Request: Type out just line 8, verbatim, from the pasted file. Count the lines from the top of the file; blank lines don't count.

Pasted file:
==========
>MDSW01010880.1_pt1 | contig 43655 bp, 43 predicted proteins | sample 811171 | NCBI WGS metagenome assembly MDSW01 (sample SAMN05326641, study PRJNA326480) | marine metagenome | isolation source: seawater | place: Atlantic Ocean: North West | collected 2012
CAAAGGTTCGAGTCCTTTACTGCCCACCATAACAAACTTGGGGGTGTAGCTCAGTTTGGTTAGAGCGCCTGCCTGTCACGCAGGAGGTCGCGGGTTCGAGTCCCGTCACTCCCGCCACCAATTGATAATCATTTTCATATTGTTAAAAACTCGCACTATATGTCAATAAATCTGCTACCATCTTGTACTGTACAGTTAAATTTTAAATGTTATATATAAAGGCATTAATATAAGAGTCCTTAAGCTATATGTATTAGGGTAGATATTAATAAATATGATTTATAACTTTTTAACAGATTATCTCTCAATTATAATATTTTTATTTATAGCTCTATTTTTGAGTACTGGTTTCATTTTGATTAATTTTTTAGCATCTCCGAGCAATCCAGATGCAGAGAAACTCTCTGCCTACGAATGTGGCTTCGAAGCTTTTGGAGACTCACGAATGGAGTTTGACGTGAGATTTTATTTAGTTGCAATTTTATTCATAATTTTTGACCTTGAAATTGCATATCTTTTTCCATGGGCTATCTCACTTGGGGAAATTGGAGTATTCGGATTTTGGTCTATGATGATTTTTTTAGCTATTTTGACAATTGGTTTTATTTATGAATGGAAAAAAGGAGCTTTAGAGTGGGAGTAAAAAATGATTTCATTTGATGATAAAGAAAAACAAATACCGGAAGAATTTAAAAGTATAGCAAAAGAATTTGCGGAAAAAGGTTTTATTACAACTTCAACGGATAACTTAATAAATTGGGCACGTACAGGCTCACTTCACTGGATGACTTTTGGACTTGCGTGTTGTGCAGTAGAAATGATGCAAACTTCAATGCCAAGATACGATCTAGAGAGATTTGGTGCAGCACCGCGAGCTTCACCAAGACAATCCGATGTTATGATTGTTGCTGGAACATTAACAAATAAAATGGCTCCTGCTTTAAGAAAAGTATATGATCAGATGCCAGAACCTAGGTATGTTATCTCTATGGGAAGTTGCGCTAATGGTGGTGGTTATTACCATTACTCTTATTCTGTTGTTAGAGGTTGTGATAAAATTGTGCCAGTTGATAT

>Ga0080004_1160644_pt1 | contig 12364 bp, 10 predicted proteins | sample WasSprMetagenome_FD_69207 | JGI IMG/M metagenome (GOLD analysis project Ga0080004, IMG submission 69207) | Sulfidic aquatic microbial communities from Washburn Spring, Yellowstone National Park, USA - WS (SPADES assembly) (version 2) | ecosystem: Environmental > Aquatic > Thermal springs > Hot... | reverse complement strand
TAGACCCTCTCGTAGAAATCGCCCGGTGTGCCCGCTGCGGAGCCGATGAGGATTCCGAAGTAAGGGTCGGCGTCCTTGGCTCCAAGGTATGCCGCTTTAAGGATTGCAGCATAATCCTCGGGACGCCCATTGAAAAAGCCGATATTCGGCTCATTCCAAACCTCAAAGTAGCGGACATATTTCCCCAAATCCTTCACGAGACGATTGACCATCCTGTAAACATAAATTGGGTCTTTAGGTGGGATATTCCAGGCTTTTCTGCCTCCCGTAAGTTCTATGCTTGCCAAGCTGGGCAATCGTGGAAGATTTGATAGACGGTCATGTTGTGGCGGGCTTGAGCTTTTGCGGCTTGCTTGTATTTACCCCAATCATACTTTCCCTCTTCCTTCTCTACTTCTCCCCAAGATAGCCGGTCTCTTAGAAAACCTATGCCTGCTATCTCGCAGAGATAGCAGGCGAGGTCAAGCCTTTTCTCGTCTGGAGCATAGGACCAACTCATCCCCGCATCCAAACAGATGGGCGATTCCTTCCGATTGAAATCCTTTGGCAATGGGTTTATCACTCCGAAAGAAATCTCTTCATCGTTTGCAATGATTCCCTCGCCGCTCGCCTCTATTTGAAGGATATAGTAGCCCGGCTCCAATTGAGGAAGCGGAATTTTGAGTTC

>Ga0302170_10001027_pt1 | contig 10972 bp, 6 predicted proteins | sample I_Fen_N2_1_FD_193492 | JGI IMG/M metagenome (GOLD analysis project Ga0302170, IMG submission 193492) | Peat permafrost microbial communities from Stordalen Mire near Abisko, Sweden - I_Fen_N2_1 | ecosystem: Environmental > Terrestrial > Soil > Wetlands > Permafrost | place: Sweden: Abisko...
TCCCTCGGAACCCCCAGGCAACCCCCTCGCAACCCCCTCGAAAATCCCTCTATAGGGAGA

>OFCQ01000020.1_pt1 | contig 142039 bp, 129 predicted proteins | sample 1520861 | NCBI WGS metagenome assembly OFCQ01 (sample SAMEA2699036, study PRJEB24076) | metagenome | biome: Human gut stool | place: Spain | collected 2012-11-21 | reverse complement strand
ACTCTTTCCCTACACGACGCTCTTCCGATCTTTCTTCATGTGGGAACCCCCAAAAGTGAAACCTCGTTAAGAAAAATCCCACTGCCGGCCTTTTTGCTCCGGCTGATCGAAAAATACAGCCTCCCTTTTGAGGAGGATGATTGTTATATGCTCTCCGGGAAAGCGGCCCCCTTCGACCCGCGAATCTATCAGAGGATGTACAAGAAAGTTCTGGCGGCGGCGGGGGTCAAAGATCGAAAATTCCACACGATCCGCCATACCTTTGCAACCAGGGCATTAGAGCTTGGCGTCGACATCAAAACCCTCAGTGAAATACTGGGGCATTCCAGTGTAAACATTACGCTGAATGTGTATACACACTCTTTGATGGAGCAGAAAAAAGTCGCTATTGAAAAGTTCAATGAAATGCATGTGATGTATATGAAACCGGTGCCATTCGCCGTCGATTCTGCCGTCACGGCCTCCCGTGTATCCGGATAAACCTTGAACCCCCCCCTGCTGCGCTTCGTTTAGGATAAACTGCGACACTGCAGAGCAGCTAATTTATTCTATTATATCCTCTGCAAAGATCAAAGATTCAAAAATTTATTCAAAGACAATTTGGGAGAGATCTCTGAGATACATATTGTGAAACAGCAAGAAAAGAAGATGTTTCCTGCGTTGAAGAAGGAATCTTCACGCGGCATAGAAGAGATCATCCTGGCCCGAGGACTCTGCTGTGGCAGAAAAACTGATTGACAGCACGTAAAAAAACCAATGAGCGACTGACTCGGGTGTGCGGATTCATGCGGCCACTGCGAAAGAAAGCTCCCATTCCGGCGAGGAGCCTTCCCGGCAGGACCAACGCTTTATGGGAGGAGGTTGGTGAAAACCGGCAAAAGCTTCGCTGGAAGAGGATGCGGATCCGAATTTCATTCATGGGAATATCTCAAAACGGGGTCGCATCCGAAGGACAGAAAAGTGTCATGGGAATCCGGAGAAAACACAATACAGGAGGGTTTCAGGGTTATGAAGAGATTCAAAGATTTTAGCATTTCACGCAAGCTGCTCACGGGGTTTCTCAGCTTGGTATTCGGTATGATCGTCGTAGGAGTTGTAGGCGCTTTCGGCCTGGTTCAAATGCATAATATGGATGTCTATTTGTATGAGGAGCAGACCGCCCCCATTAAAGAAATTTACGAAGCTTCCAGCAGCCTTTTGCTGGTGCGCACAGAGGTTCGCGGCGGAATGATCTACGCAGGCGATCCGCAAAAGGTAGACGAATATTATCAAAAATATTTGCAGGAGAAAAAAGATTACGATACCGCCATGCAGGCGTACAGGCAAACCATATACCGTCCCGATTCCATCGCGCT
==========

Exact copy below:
ACTCTTTCCCTACACGACGCTCTTCCGATCTTTCTTCATGTGGGAACCCCCAAAAGTGAAACCTCGTTAAGAAAAATCCCACTGCCGGCCTTTTTGCTCCGGCTGATCGAAAAATACAGCCTCCCTTTTGAGGAGGATGATTGTTATATGCTCTCCGGGAAAGCGGCCCCCTTCGACCCGCGAATCTATCAGAGGATGTACAAGAAAGTTCTGGCGGCGGCGGGGGTCAAAGATCGAAAATTCCACACGATCCGCCATACCTTTGCAACCAGGGCATTAGAGCTTGGCGTCGACATCAAAACCCTCAGTGAAATACTGGGGCATTCCAGTGTAAACATTACGCTGAATGTGTATACACACTCTTTGATGGAGCAGAAAAAAGTCGCTATTGAAAAGTTCAATGAAATGCATGTGATGTATATGAAACCGGTGCCATTCGCCGTCGATTCTGCCGTCACGGCCTCCCGTGTATCCGGATAAACCTTGAACCCCCCCCTGCTGCGCTTCGTTTAGGATAAACTGCGACACTGCAGAGCAGCTAATTTATTCTATTATATCCTCTGCAAAGATCAAAGATTCAAAAATTTATTCAAAGACAATTTGGGAGAGATCTCTGAGATACATATTGTGAAACAGCAAGAAAAGAAGATGTTTCCTGCGTTGAAGAAGGAATCTTCACGCGGCATAGAAGAGATCATCCTGGCCCGAGGACTCTGCTGTGGCAGAAAAACTGATTGACAGCACGTAAAAAAACCAATGAGCGACTGACTCGGGTGTGCGGATTCATGCGGCCACTGCGAAAGAAAGCTCCCATTCCGGCGAGGAGCCTTCCCGGCAGGACCAACGCTTTATGGGAGGAGGTTGGTGAAAACCGGCAAAAGCTTCGCTGGAAGAGGATGCGGATCCGAATTTCATTCATGGGAATATCTCAAAACGGGGTCGCATCCGAAGGACAGAAAAGTGTCATGGGAATCCGGAGAAAACACAATACAGGAGGGTTTCAGGGTTATGAAGAGATTCAAAGATTTTAGCATTTCACGCAAGCTGCTCACGGGGTTTCTCAGCTTGGTATTCGGTATGATCGTCGTAGGAGTTGTAGGCGCTTTCGGCCTGGTTCAAATGCATAATATGGATGTCTATTTGTATGAGGAGCAGACCGCCCCCATTAAAGAAATTTACGAAGCTTCCAGCAGCCTTTTGCTGGTGCGCACAGAGGTTCGCGGCGGAATGATCTACGCAGGCGATCCGCAAAAGGTAGACGAATATTATCAAAAATATTTGCAGGAGAAAAAAGATTACGATACCGCCATGCAGGCGTACAGGCAAACCATATACCGTCCCGATTCCATCGCGCT